You now do a loan modification of your interest rate (as occurs in 97% of cases), and as a result:

                                       1.) Old Payment: $2575 p/month

                                      2.) New Payment: $1750 p/month

                                       2.) This modification is in force for five (5) years.

Sounds fabulous, right? Maybe, but this is where practical reality sets in as people contemplate the future:

The Facts:

I have a new, affordable mortgage payment.”

“I still owe my lender $387,000, plus some late charges, etc.”

“My house is still only worth about $200,000.”

“My loan is going to readjust in five years.”

 The Burning Question:

“Will my home double in value  in 5 years, so I can actually sell it if I have to?”

     This last is what causes many to decide NOT to do a loan modification. They are reasoning, and quite soundly unfortunately, that there is no way their home is going to almost double in value within 5 years. Not only are prices projected to fall for most of 2010, even if they stopped falling and began to rise again (using an optimistic rate of increase of 10% per year), it will still take almost 10 years before the negative equity is wiped out.

     You can see the problem: five years from now, there is a likelihood that you’ll be in exactly the same position you are in now. Your mortgage payments will start to increase again, while the situation at large hasn’t changed much, if at all. To make matters worse, your credit score has likely already taken a hit due to your current troubles. So, just when you’ve got your credit built back up, you’re faced with the negative equity problem again.

     Now, please understand, I am NOT advocating that you dismiss a loan modification as a possible solution to your mortgage troubles. You just need to be fully aware of what your true situation is, and what it needs to be in the future for a loan modification to actually solve your mortgage/housing problem. Many families, when they discover the real situation, decide that a loan modification is simply delaying the inevitable, and it is preferable to just “cut the losses now”. Cutting your losses now is becoming a strong mindset for many borrowers.  These homeowners reason that it is better to get rid of the ridiculously over-valued home (either through foreclosure, a deed in lieu of foreclosure, or a short sale), take a credit hit, and start life over. It’s like pressing the “reset” button.

     These “strategic foreclosures” are absolutely on the rise among many homeowners. Of course there is an ethical and moral consideration to this, but practical economic reality often overtakes the struggling homeowner. Provided that they do not actually go to foreclosure, and instead work with their lender to do a deed in lieu of foreclosure or a short sale, they WILL be better off. Consider: our latest research shows that the average borrower who conducts a short sale or deed in lieu of foreclosure within 5 months of default will suffer a 175 – 225 pt drop in their credit score. These same people are reporting that they are qualified to purchase a home again within 2-3 years.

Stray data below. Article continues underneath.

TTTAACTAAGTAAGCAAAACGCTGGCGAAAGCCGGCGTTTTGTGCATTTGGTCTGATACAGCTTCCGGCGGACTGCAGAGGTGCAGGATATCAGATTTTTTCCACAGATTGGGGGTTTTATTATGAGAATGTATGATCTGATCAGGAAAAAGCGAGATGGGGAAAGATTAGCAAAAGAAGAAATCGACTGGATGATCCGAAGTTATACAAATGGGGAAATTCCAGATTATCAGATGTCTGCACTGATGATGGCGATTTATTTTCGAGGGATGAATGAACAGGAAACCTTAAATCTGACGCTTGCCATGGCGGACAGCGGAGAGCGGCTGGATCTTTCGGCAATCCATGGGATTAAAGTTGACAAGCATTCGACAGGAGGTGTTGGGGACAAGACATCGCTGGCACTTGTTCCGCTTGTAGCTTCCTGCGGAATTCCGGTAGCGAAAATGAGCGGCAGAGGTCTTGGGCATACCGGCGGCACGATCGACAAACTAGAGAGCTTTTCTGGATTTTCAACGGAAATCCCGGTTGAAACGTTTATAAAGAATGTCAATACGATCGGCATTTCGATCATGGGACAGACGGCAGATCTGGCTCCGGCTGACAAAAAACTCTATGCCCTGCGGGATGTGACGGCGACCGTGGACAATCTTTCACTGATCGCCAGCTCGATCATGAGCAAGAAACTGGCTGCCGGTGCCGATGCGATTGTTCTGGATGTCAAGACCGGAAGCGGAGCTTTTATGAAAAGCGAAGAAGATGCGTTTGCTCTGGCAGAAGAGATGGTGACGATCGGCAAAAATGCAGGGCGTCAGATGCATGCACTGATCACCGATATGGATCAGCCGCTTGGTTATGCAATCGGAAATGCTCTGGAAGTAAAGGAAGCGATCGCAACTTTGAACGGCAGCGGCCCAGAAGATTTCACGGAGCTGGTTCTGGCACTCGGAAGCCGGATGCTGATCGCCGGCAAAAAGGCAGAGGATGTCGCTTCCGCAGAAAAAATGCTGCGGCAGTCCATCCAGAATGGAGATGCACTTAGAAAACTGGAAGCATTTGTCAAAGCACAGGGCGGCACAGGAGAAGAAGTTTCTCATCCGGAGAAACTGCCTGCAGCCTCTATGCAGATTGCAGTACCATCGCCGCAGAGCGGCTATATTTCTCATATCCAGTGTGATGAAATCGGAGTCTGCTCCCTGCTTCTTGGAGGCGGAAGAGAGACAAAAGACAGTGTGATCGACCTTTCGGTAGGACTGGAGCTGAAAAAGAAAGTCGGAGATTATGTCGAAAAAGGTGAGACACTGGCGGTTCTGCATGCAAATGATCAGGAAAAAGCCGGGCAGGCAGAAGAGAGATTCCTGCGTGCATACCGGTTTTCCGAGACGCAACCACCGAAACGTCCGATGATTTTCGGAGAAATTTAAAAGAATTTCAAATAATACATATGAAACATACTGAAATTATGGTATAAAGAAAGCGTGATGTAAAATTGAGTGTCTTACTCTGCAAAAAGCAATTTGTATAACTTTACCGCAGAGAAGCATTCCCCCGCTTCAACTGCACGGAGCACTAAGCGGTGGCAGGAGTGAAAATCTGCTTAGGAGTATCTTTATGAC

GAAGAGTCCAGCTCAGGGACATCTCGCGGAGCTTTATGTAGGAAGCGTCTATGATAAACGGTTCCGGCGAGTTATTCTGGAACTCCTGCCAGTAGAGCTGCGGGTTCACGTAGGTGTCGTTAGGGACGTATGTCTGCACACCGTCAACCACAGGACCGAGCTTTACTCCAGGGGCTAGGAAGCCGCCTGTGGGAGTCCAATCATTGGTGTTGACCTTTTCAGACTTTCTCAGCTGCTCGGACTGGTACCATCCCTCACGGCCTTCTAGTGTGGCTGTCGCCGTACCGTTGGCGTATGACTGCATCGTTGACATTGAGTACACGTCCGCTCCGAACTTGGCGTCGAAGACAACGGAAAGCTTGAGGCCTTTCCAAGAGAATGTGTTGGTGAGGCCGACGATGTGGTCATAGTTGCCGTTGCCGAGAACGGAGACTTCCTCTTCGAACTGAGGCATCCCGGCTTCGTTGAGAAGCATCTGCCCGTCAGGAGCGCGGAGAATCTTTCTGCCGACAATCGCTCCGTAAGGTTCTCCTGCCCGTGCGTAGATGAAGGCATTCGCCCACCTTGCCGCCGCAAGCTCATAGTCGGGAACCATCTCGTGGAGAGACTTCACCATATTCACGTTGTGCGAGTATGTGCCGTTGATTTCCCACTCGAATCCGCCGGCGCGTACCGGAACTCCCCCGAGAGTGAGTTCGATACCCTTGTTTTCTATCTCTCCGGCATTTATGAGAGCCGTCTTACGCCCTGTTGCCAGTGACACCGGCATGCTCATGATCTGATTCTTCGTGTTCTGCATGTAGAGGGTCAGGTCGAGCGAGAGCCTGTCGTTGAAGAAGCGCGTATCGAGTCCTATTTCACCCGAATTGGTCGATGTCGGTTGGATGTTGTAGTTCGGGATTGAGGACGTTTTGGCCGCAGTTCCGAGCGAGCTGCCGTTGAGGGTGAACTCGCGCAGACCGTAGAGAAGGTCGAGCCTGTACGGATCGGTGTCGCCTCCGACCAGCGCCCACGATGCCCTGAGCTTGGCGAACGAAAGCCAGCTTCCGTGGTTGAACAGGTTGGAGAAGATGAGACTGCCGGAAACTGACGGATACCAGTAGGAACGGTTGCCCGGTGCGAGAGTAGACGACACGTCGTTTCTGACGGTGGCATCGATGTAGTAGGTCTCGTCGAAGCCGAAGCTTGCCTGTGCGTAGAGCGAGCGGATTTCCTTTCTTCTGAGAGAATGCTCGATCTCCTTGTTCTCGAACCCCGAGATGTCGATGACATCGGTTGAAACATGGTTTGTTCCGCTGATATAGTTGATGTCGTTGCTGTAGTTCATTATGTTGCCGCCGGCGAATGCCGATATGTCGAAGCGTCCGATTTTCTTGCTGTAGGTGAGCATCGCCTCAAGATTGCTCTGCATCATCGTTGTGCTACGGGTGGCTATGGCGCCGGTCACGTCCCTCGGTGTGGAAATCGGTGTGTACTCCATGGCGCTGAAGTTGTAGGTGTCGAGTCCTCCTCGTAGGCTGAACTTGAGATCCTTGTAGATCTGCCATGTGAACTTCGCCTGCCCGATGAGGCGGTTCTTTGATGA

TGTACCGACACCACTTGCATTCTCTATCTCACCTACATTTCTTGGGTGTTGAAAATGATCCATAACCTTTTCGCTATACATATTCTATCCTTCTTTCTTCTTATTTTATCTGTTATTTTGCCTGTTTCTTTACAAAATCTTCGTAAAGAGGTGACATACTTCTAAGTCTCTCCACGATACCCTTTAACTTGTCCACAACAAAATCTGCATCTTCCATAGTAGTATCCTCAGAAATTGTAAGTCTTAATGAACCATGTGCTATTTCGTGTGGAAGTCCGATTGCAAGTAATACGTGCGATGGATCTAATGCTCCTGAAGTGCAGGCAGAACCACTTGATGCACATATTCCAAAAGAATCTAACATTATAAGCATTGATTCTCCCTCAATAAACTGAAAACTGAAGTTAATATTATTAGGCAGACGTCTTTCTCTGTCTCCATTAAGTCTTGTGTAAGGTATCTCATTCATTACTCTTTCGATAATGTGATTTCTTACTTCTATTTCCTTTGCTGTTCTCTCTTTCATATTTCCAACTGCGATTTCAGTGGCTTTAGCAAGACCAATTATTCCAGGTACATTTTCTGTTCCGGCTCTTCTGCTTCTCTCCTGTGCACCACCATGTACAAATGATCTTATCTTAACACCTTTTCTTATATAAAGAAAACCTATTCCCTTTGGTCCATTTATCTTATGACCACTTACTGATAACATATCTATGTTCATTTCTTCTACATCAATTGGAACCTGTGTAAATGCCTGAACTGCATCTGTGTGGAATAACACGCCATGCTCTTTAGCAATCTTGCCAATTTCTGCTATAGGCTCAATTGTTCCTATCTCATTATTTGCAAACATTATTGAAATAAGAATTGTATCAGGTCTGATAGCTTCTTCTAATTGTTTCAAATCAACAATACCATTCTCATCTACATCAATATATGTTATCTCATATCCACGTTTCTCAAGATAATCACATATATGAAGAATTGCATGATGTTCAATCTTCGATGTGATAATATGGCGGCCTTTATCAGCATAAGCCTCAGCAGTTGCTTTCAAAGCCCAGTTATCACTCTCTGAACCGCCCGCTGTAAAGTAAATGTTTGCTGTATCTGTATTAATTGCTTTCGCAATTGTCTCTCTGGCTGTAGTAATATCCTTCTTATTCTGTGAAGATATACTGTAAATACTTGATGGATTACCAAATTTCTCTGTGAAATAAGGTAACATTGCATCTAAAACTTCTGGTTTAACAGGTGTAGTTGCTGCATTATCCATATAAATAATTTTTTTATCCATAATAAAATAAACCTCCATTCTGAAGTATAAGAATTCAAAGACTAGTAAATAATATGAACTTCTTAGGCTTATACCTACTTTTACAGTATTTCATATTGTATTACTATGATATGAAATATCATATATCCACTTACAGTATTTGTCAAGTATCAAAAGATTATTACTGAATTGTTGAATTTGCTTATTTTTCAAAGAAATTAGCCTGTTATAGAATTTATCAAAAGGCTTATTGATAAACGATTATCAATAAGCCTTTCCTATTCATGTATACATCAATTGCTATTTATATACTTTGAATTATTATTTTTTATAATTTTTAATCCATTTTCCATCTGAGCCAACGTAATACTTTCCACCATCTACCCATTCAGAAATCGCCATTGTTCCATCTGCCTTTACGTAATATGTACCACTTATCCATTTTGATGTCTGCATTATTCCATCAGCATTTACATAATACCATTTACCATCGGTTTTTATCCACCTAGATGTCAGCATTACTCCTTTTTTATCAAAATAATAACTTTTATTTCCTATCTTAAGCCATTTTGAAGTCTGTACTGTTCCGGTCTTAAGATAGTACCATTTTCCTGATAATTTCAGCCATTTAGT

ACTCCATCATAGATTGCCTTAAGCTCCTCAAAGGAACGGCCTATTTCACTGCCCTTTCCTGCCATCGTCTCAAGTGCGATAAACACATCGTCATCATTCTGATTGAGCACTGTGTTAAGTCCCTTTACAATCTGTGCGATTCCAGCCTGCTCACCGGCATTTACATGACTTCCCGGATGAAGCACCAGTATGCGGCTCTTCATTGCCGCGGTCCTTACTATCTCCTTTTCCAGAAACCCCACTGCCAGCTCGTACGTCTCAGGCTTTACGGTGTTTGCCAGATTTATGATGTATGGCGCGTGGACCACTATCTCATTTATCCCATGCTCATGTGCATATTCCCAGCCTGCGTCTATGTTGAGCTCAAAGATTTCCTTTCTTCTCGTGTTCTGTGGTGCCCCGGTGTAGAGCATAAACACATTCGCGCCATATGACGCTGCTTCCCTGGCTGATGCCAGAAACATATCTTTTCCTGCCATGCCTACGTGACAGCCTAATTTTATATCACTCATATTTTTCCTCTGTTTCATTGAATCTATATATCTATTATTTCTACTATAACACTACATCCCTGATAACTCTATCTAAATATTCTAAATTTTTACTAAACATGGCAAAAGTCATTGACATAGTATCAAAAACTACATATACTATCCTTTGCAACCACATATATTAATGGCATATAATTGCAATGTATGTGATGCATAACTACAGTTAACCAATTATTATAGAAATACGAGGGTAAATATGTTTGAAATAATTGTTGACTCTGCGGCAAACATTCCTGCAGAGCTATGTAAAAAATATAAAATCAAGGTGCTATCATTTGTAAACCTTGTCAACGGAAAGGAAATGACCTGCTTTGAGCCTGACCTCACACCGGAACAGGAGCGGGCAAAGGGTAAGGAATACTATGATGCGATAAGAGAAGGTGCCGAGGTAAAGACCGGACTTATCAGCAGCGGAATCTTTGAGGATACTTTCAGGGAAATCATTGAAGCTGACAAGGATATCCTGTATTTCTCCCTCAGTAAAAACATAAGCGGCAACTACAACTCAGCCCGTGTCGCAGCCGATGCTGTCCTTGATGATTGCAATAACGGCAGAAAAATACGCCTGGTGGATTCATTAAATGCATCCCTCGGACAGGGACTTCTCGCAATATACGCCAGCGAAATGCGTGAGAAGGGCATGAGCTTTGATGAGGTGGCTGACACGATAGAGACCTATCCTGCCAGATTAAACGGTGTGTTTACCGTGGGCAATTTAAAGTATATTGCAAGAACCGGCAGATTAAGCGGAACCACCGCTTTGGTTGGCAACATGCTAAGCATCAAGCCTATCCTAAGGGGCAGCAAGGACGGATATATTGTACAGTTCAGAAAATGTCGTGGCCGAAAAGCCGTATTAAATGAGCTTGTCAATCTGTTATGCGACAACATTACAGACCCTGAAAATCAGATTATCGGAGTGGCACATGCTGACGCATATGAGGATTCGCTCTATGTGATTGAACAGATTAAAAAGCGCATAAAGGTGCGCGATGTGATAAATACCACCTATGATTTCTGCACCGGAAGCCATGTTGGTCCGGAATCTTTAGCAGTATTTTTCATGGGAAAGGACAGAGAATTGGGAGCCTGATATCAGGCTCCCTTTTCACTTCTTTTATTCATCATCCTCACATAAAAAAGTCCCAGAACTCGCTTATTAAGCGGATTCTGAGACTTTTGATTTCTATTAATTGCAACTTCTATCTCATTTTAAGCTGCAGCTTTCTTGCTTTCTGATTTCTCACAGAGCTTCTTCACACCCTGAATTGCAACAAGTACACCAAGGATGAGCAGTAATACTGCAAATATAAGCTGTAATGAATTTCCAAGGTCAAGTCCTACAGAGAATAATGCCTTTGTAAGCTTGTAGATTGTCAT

The practical reality is that, if you move quickly to expedite the transfer of the home to someone else (the lender or another buyer), your credit damage is fairly manageable. Furthermore, this leads to the positive conclusion that homeowners are much better off dumping their over-priced homes and just buying another home later. Not only will they probably save lots of money on a rental each month, but their credit scores will rebound fairly quickly, enabling them to purchase a newer, cheaper home, WELL BEFORE their old home would have appreciated to the level of the old mortgage. This is hard to argue with, as it makes both economic and common sense. 

     When the Congressional Oversight Panel reviewed the efficacy of the government’s programs to save families from foreclosure, they were extremely concerned. Their skepticism is valid indeed. The foreclosure programs in place now DO NOT address the issue of job loss, or of homeowners who simply decide that staying in the home makes no economic sense. To the extent that these problems continue and increase, well. . .use your imagination. But only for a few minutes; it will lead to anxiety and depression ;>)

Free Loan Counselors Available Now!

By Phone: (602) 499-4798  or by Email: therealtybutler@gmail.com

*Disclaimer: Please always remember: I am NOT an attorney, and neither do I play one on TV or the Internet. None of these pontifications should be construed as specific legal advice. If you need specific legal advice regarding your personal situation, give us a call. We can help you ourselves, or provide a list of housing counselors that are free!

The Latest on Arizona Short Sales

Hello Again, Folks,

I know it’s been a few weeks since I’ve been able to post anything about short sales and the like, and I wanted to keep you up-to-date on the current state of this aspect of the Arizona market. The reason I have been unable to post? I’m up to my eyeballs in short sales and foreclosure homes! So, what’s been going on?  I have determined a few things that may be helpful to both homeowners and real estate agents dealing with these nasty bits of real estate practice: